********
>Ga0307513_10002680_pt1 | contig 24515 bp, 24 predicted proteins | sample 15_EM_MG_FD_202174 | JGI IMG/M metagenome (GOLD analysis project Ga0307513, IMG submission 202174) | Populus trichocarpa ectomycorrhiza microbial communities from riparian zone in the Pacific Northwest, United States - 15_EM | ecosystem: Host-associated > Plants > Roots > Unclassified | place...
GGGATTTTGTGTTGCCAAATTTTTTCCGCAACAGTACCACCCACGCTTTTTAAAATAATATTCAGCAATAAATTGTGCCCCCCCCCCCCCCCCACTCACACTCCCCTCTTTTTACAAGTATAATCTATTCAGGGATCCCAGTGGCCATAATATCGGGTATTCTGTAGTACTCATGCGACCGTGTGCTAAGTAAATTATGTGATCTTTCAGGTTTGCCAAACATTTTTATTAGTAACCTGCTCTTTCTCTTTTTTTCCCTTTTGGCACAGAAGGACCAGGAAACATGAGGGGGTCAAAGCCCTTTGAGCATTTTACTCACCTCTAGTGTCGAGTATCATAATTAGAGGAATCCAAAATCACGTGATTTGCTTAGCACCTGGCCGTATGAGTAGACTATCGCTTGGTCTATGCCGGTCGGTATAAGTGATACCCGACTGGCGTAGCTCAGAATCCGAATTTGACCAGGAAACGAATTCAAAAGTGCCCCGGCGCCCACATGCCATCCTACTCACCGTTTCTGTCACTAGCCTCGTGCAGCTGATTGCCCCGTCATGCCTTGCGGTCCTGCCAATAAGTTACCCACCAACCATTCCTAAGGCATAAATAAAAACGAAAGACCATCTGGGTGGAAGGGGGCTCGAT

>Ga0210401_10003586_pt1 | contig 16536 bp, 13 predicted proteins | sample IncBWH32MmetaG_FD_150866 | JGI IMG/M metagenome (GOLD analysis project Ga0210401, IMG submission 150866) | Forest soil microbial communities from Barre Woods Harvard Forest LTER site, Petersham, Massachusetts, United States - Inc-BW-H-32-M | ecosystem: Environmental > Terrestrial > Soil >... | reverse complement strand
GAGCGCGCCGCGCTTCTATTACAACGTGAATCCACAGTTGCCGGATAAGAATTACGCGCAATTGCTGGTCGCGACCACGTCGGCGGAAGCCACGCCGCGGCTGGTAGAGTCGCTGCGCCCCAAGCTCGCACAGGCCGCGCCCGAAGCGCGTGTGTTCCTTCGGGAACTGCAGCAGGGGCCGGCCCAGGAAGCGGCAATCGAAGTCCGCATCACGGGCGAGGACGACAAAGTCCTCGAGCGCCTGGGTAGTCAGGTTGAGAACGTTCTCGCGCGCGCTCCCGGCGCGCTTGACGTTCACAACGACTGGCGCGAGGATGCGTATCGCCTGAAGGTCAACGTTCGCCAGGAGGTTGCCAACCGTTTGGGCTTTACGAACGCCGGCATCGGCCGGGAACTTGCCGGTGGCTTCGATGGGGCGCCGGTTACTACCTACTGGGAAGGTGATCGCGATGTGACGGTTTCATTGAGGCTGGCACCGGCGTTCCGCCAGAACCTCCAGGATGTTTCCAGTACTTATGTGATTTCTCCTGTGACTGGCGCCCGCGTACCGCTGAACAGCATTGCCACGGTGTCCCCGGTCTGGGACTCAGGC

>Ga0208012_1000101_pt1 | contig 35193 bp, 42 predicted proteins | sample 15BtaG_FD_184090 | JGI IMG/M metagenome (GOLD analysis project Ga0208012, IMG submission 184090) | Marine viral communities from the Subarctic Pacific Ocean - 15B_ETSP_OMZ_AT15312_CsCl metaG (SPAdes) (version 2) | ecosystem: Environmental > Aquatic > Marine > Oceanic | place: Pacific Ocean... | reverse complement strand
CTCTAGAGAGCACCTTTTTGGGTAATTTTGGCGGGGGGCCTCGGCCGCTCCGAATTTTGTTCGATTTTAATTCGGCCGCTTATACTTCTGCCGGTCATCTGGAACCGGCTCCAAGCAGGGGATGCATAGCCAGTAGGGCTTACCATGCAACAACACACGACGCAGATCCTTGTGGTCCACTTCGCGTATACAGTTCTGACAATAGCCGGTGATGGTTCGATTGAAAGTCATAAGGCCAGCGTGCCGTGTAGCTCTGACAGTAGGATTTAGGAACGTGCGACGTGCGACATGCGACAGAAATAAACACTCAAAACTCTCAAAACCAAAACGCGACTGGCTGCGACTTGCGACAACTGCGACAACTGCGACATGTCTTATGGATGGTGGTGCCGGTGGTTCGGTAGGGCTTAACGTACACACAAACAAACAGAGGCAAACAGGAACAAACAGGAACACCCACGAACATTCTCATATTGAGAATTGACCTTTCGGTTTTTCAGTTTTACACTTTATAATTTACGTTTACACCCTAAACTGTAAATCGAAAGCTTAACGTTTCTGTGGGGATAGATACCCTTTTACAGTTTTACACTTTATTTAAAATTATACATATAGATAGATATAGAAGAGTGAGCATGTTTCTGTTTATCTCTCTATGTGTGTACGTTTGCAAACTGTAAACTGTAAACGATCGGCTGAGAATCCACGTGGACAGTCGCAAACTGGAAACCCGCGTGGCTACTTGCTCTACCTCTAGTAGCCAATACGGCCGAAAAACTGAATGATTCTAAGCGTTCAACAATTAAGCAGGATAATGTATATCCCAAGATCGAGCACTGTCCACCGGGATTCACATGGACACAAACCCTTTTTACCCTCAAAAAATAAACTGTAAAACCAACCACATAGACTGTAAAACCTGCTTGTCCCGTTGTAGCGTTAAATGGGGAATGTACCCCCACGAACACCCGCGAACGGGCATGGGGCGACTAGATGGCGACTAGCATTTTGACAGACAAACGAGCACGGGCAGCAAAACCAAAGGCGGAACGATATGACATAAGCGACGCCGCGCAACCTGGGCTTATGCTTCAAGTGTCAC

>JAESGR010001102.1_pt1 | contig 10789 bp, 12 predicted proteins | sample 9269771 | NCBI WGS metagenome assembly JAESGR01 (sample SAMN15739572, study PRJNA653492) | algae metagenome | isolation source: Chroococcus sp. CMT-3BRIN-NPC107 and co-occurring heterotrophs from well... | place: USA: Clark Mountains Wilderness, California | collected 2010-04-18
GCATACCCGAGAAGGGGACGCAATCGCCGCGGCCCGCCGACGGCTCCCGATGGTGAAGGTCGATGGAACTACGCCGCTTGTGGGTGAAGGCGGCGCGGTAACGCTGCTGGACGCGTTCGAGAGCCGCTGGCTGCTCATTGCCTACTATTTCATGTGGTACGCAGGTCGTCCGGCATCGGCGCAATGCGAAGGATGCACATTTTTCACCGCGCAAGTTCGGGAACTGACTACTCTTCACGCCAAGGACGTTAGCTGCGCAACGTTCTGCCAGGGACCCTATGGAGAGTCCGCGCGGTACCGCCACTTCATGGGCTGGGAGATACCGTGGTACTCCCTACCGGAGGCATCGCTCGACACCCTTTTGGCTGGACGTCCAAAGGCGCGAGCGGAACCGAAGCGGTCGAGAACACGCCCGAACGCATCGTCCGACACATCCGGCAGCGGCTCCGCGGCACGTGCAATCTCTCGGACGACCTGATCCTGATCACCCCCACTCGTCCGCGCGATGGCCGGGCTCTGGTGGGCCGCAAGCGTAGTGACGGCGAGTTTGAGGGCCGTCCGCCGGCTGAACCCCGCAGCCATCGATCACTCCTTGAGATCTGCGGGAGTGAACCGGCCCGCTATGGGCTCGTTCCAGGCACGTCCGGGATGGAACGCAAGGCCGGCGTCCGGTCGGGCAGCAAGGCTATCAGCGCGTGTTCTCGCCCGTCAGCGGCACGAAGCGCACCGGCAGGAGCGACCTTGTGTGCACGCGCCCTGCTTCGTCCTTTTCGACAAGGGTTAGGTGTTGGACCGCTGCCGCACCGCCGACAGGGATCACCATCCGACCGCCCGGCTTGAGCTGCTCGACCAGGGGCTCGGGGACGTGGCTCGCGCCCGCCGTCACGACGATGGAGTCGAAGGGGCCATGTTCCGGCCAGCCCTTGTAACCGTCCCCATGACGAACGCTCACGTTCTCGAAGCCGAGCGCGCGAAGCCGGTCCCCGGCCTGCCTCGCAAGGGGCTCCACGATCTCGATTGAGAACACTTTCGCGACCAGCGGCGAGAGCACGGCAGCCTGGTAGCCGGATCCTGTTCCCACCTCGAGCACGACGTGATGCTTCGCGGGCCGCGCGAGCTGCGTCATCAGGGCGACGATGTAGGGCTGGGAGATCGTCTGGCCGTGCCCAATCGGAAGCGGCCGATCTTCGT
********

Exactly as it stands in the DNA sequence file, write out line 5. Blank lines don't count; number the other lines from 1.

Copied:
>Ga0208012_1000101_pt1 | contig 35193 bp, 42 predicted proteins | sample 15BtaG_FD_184090 | JGI IMG/M metagenome (GOLD analysis project Ga0208012, IMG submission 184090) | Marine viral communities from the Subarctic Pacific Ocean - 15B_ETSP_OMZ_AT15312_CsCl metaG (SPAdes) (version 2) | ecosystem: Environmental > Aquatic > Marine > Oceanic | place: Pacific Ocean... | reverse complement strand